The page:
- Psychomachia, Quattro Books, 2016, shortlisted for the 2016 Ken Klonsky Novella Contest and shortlisted for the 2017 ReLit Awards. (Novella)
- “The Communist’s Daughter,” Refuge(e), In/Words Magazine and Press, Fall 2016. (Short Story)
- “The Border.” The Antigonish Review, Winter 2015. (Short story)
- “Sisters and Sex.” The Newer York, August 2012. (Short story)
- “(M)other” shortlisted for the 2018 CBC Poetry Prize.
- In the Nothing Left of Me, (Translation from French to English of Sylvie Nicolas’s Le plus rien de moi). In/Words Magazine and Press, June 2017.
- “Words Word Us.” Media Tropes, 2016.
- Desiré in Three Brief Acts. battleaxepress, November 2016.
- City in the Clouds. Ottawa: In/Words Magazine and Press, Winter 2015 Collection.
- The Union between 6 & 7. phafours Press, September 2015.
In 2018, The Blissful State of Surrender was workshopped at the National Arts Centre. It was read to the public (not a staging) on June 9, 2019, from 4-6 p.m. at the Ottawa Arts Court, following a week-long workshop series organized by TACTICS. A workshop production is a form of theatrical performance in which a play is staged in a modest form that excludes many aspects of a full production. Under the Direction of Janet Irwin, the workshop and public reading featured talented actors including Dana Užarević and John Koensgen as the pair of Bosnian parents, Sarah Waisvisz, Doreen Taylor-Claxton and Danielle Savoie as the three daughters, and David daCosta as the family friend, Jidu.
The Blissful State of Surrender is a dramatic comedy about a Bosnian-Canadian family and the larger-than-life culture clashes between the parents and their three grownup daughters. This humorous and haunted portrait of the Muslim refugee experience explores the lives of a family coping with family secrets, intergenerational differences and post-traumatic stress disorder (PTSD).
The play’s leads, Emir and Sue, are much like the bickering Felix and Oscar in Neil Simon’s The Odd Couple, albeit Muslim, married and with children. The immigrant struggle they face is akin to Ins Choi’s Kim’s Convenience in that it explores the parent-child conflicts that arise when old ways of being are incompatible with new lifestyles and values: or in this play, when feminist, queer and independent daughters stand up to their Muslim parents.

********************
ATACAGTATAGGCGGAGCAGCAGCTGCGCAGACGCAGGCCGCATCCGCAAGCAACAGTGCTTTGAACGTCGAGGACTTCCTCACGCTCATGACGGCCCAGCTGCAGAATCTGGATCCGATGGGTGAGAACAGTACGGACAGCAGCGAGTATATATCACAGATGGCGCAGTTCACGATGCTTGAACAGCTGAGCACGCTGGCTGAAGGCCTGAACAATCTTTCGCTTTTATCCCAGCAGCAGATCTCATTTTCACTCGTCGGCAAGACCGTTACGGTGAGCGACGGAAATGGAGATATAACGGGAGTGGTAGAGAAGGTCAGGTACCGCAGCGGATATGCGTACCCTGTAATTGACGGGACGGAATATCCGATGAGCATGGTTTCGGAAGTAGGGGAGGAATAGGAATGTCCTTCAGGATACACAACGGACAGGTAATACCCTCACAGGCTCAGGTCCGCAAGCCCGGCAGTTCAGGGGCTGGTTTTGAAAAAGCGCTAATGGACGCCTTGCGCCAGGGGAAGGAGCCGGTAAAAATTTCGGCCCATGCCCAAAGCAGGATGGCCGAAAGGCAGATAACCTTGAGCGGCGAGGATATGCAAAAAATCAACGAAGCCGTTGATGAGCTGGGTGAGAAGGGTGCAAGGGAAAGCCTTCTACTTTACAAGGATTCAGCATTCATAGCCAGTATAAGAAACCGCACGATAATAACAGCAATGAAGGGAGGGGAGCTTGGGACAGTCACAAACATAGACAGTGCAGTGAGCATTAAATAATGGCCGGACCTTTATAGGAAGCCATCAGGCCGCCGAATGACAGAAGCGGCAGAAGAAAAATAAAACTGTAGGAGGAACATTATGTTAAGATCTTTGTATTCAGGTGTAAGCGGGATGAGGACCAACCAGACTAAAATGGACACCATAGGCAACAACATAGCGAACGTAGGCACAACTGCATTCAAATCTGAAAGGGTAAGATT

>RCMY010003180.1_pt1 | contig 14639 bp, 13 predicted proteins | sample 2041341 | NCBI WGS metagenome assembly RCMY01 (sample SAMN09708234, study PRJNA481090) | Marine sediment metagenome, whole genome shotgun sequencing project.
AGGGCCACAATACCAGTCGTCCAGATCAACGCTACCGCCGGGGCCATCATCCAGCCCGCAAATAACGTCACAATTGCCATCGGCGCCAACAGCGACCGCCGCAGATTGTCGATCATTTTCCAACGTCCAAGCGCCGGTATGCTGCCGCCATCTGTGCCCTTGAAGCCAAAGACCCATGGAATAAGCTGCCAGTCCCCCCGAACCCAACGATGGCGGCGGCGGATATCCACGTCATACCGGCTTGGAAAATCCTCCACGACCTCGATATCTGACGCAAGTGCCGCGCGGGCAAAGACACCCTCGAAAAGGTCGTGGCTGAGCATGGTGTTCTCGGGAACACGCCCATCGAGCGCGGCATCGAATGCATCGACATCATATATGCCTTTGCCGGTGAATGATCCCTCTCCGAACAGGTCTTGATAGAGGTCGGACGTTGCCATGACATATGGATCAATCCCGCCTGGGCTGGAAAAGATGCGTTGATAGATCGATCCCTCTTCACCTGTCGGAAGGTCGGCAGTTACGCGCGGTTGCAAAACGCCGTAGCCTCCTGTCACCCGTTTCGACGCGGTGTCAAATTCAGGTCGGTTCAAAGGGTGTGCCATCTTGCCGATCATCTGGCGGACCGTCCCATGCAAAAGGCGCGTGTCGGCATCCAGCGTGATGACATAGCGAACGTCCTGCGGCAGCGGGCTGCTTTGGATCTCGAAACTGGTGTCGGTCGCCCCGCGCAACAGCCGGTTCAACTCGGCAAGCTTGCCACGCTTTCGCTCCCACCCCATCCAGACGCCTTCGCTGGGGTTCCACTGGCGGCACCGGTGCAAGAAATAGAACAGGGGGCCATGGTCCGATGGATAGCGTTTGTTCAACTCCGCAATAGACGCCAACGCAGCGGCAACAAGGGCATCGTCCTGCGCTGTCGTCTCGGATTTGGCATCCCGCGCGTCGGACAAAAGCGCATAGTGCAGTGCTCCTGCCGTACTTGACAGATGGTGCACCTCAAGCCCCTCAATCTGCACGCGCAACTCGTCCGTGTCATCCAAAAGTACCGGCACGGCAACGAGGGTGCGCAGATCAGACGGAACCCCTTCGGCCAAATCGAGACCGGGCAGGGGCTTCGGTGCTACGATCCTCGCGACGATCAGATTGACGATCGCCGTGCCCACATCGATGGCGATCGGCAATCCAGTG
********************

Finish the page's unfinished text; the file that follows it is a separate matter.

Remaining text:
Generous and open in welcoming Muslim refugees, Canada’s long-term treatment of newcomers after their arrival is often ignored in popular discourse—until now.
NON-FICTION: Creative and Academic
- “Entangled Bodies in a Stubbornly Material-Textual World.” Canthius Feminist and Literary Journal, Issue 06, February 2019, pp. 52-58.
- “Nicole Crozier’s Strip Fit Collages: Cutting into a New Vision of Female Beauty and Power.” Dis(s)ent edited by George Elliott Clarke and Sanita Fejzić. Oct. 2018. pp. 179-184.
- Lead editor of anthology Dis(s)ent, co-edited with George Elliott Clarke. In/Words Magazine and Press (Carleton University), 2018.
- Refuge(e), anthology co-edited with Lise Rochefort. In/Words Magazine and Press (Carleton University), 2016.
- “Truth-Telling in Fiction: Inspiring Empathy.” Second place winner for the 3 Minute Thesis Competition, 2017.
- “Androgynous Beauty.” Guerilla Magazine, December 2013.
- Shortlisted for the 2019 Malahat Review Long Poem Prize
- Winner, 2019 Friends of Frontenac Park Research Award
- “(M)other,” shortlisted for the 2018 CBC Poetry Prize
- Winner of the 2017 Lillian I. Found Poetry Prize sponsored by Carleton University and the Ottawa International Writer’s Festival
- Second place winner, 3MT Thesis Competition, Carleton University, 2017
- Psychomachia, shortlisted for the 2016 Ken Klonsky Novella Contest and shortlisted for the 2017 ReLit Awards.
- To be Matthew Moore, shortlisted for 2014 Ken Klonsky Novella Contest
Beyond acknowledgment, I wish to become worthy of living and working on unceded Algonquin, Anishinabek territory. By becoming worthy, I mean treading lightly and respectfully on this land in ethical relations with others, including animals, plants and elements such as water.
I am grateful for the financial support of The City of Ottawa, The Ontario Arts Council, The Canada Council for the Arts and the Social Sciences and Humanities Research Council.
Fejzić is pronounced fey-zitch: /fɛj – zɪtʃ /. If you can say Nietzsche, you can say Fejzić.